In this lesson we'll pick up on the pay method. Let me focus it right away. The pay method, as you can see, has a lot of information. I think this is a good opportunity for us to refactor this into its own class. I mean the pay method, even though it's simple enough, I mean it's just an initial stage, I think it can get pretty complex later on. Maybe we really want to implement that gateway, or we wanna have some more complex business logic. I wanna refactor this into its own class, but first I wanna implement a test into this order's controller. Let me go to test > integration, and create a new orders_test.rb. I don't really don't like to use the default testing set up for rails, I'd much rather have either unit tests or integration tests. So for that, I'm gonna create this very file, and I'm going to include a snippet of code that contains the tests that I want. As you can see here, I have this mini test, test inherited class. We're going to assert on the request, not really the controller, but better test a full application. So we're gonna pick up on the Rail's application as the app, because rack test depends on it, and then we'll create this test. We're gonna have a table and an order, and finally, we're gonna pay. So we're gonna create a new post request to that table, order and then /pay. The amount is going to be the order's total_amount, and then the payment method might be something like "cash", the same way as we did previously. At the end, we're going to assert that the recede key is there. We're going to use the response_hash method, which is a method that I've created in the test helper, as well as the spawn_order, and spawn_table methods. In the test_helper, you can see here all of these methods. Spawning tables, items, orders, as well as the response_hash that takes the response as an argument, we're basically going to parse the response that comes from JSON. You can check it out with more detail in the source code. Now let's go back here. If you run this right away, we won't be able to do it. First of all, because we need to add in some gems into the Gemfile. So let me just clean this up a little bit, and add some gems. First of all, let's specify the test group, because all of these gems should be part of this group. And then define the minitest-utils, and then we need to require something like minitest/utils, there you go. This will allow us to do something like test with a string and a block. We have it in the test case, so we're good. So, this is taken care of, let's move on to adding a rack-test, which will also need to require, let's see, rack/test. It can be a little daunting at first, but you'll get used to it, I'm sure. So we'll need to require at least these two gems. Let's bundle the changes right away, there you go. And now we can try and run this file, so let's run rake test. Well, this is going to be a little hard to understand at first, because we have loads of tests that are not running at all. We haven't been using all of these tests, so instead what I'm gonna do is, I'm gonna run this particular script. I'm going to include ruby -Itest, which will basically include the test folder. And then we're gonna go to test/integration/orders_test.rb. Let's see if this works, let's do this, and there you go. Now you can see that we have a failing test, we expected the message to include receipt. Let's take a look at it. We are spawning a new table, and an order with that table reference, and then we're trying to pay for it, but the method is failing. Let's take a look now at the order's controller. Judging by the pay method, let's see def pay, put it on the top, from here you can see that we have an error. Most likely, line 46 has been hit, because we are indeed, rendering a JSON message. So let's see if we can do a straight debug session. Let me go to the gem file again, and include 'pry'. Let's bundle the changes really quick, so we can have access to the tool, and run the same Ruby script again. Oh by the way, of course that we need to have at least a binding here, so that it can stop the execution, and now we can run the test. Okay, as you can see, I was right. This condition here in line 37 is not being met, so let's take care of the total amount. Let's check its value, it's zero. And params[:amount}, let's check its value as well. Oh it's a string, so indeed that specific condition here, matching it to params[:account] or rather [:amount] it is going to be false. So instead we need to make sure that this is a number. If I type that condition right away, I will get true as you can see, never mind the repetition. Basically, what we need to do is make that a number. So, it is actually a good thing that we introduced a test. It allowed us to fix a bug, so running the test now, so let's do that. Now, we expected something different. We expected all of these keys, at least the array of the keys, to include receipt. Even though we know for sure that this is working fine, we are going to do something like this. Let me see, we are gonna have to change some of this. I'm gonna pass in root true here. This will make sure that we have a receipt key that will include all of that data. So, if I run the test again, it will pass, so there you go. Actually if I type in the bin/curl command and with pay_order, you will now see a result like that. We have a receipt which has data inside, instead of just the data without the key. So this is awesome, with this test we have managed to fix a couple of bugs, and now we can perform this refactoring. Now, about that refactoring process, let's go to the order's controller again, just to tidy this up. And I want to extract the contents that are in the pay method here, I want to extract this into its own class. So how do we do that? Well, for starters, we'll need a new location so I'll create a lib directory with an order_payer.rp file. Let's start by creating the folder in which this file is enclosed, or will be, with mkdir %:h, this is a vim notation. Of course you can go to your file manager and create that folder yourself. There you go, and now I can save the file. From here, I can create an OrderPayer class with a constructor, let's start by doing that right away. I want to register an order first, so we'll do that, let's register that order. And then I also wanna make sure that I have an attr_reader key word, so we use that with :order. This will just make sure that we can access the order data from the outside, and now we go back to the order's controller test. The only dependency that we have here is the order, the amount as you see here, and also the payment method. Everything else relates to these three variables. Now I wanna create a new instance of that order pair and call a pay method, which gets an amount and a payment method, so, I'll do that. Let's see, I'll create an OrderPayer object, we'll send in the order, and this will be something like a service variable, and then I want to call the service.pay method. This method doesn't yet exist, but don't worry about that. Lets just start by shoving in the amount as a number and the payment method. Okay, now I want to make sure that I render something in case the service is successful. So, if the service was indeed successful, I want to render something. There, I want to render the receipt. Otherwise, I want to render some error message, this one in specific, so let's just do that. It looks like we're just extracting little bits and pieces but the behavior is still there or the structure is still there. But it's actually better off to create this kind of abstraction, and resort on messaging rather than on details. So from here it seems that we have it right. Now we need to extract this piece of code. Let me just go here and delete all of that, and move it to the previous one. Let me just save this, go back to the previous buffer, and create that ping method which contains this entire logic. So, from here, you will know that this is failing. I could show this to you, but really, we shouldn't do that. After all, we will have some errors regarding the render method, which doesn't exist in this class. So first of all, we'll just delete that because it's not part of this class. We need to establish the payment method and amount variables in here, and use them appropriately in the remaining of the business logic, there you go. Next we're going to supply a status variable here. In this case it will just mean that the receipt was saved successfully, and here the opposite case. So I'll just type in error, for example. In here I can type in the same thing, so @status = :error, because this is indeed an error. And if I want to, I can pass in a message here, let me just copy this exact message. So let's do that, paste it right here, and provide the error status. And then if you want to, the message will be that, there you go. Now let's just indent this properly, delete the JSON instruction, and we're good. In here I can also type in @receipt.errors, and I can expose these variables to the outside. So, @status and @message will do the trick. So whenever we need to display some sort of error message, we just print it out. We reached the message as exposed in line two. Going back to the orders controller here, let's just make sure we have the right variables. In here, I want the receipt exposed as well, but here, I want the services message, so we'll do service.message. We need to expose that receipt variable, so we'll do that right away. Let's see, the receipt here is also going to need to be exposed, so receipt it is. Now let's see if this works by running the ruby test. If pressing Enter, you will see that OrderPayer isn't there. Remember that this only regards the testing suite. So what we'll do is, we'll go to the orders test, and from here we'll require order_payer. Let's see if this now works, and now you will see that the okay method is not defined. If you paid close attention, which I didn't, you would know that we need this method. The okay method will simply check if the status is okay, that's it. Let's run this test again, and it's green, so great job. So let's recap this one more time. We've created a test that has a table and order pre populated. We want to pay for that order, and we expect a receipt to be there. Next in the controller, we have a pay method in which we instentiate an order, and then a service that holds that data, and then tries to pay for that order using the data that we've submitted. If the service is successful, we'll render the respective JSON, otherwise we'll render an error message. In the OrderPayer class, we will use the order, generate the receipt, and try to save the receipt. If we do, we set an :ok status, otherwise we establish an error message and status respectively. So there you go, this is a successful refactoring. We've extracted the core logic of our business into its own class.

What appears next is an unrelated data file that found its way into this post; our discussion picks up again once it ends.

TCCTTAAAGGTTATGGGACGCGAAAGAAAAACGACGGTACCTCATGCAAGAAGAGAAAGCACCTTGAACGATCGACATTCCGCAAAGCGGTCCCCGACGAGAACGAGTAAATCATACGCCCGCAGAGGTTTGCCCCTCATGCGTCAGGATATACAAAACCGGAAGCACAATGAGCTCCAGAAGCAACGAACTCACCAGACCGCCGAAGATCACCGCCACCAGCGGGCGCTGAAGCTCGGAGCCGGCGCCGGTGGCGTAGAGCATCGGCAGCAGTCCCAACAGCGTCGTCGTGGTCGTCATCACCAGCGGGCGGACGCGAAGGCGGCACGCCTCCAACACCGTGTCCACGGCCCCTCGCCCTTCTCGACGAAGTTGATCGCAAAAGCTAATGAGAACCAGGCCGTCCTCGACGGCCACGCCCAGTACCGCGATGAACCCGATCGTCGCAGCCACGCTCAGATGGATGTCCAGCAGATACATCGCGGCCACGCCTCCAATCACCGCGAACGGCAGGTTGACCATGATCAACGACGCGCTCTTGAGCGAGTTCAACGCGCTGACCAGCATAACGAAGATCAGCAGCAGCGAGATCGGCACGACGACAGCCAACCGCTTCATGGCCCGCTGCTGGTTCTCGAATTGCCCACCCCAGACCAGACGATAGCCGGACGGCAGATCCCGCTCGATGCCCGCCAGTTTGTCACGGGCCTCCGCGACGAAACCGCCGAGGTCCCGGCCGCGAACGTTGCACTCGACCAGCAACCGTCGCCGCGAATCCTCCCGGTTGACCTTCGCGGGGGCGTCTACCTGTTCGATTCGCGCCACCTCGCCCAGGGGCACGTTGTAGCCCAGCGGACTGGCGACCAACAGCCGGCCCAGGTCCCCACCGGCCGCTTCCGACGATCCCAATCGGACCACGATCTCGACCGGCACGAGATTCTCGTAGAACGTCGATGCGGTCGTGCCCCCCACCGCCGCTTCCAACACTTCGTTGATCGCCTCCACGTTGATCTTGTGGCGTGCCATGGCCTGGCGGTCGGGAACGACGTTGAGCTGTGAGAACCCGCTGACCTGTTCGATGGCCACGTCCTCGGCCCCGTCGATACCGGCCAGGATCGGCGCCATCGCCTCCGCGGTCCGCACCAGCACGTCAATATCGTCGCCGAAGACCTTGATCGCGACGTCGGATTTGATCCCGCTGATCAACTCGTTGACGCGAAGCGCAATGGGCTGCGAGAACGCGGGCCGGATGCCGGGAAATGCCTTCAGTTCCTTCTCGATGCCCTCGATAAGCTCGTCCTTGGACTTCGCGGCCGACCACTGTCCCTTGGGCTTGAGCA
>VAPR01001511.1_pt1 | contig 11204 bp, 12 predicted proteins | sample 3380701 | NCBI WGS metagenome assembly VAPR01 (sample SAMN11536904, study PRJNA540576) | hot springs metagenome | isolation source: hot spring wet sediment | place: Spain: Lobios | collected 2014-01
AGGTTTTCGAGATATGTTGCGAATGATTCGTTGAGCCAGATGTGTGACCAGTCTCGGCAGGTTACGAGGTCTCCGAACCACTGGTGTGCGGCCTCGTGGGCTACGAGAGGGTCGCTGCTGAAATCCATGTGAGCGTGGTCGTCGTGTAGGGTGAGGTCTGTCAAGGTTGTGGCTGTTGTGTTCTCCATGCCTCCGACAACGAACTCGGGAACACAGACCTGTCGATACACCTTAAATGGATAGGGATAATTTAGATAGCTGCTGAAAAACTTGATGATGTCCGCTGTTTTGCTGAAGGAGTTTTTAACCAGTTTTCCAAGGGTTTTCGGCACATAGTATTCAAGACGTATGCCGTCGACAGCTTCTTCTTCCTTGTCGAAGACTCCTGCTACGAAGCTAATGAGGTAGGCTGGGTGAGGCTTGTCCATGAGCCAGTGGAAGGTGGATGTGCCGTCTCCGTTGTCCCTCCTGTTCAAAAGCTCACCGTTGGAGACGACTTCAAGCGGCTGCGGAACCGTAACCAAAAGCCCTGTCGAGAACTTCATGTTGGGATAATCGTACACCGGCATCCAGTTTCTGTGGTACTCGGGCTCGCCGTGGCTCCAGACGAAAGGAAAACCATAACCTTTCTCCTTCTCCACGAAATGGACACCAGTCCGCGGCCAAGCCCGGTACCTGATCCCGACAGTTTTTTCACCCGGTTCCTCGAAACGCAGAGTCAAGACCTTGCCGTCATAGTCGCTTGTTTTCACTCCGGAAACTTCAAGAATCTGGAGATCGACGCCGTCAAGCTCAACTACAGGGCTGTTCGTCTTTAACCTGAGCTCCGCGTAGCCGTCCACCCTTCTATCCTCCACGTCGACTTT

Back to the top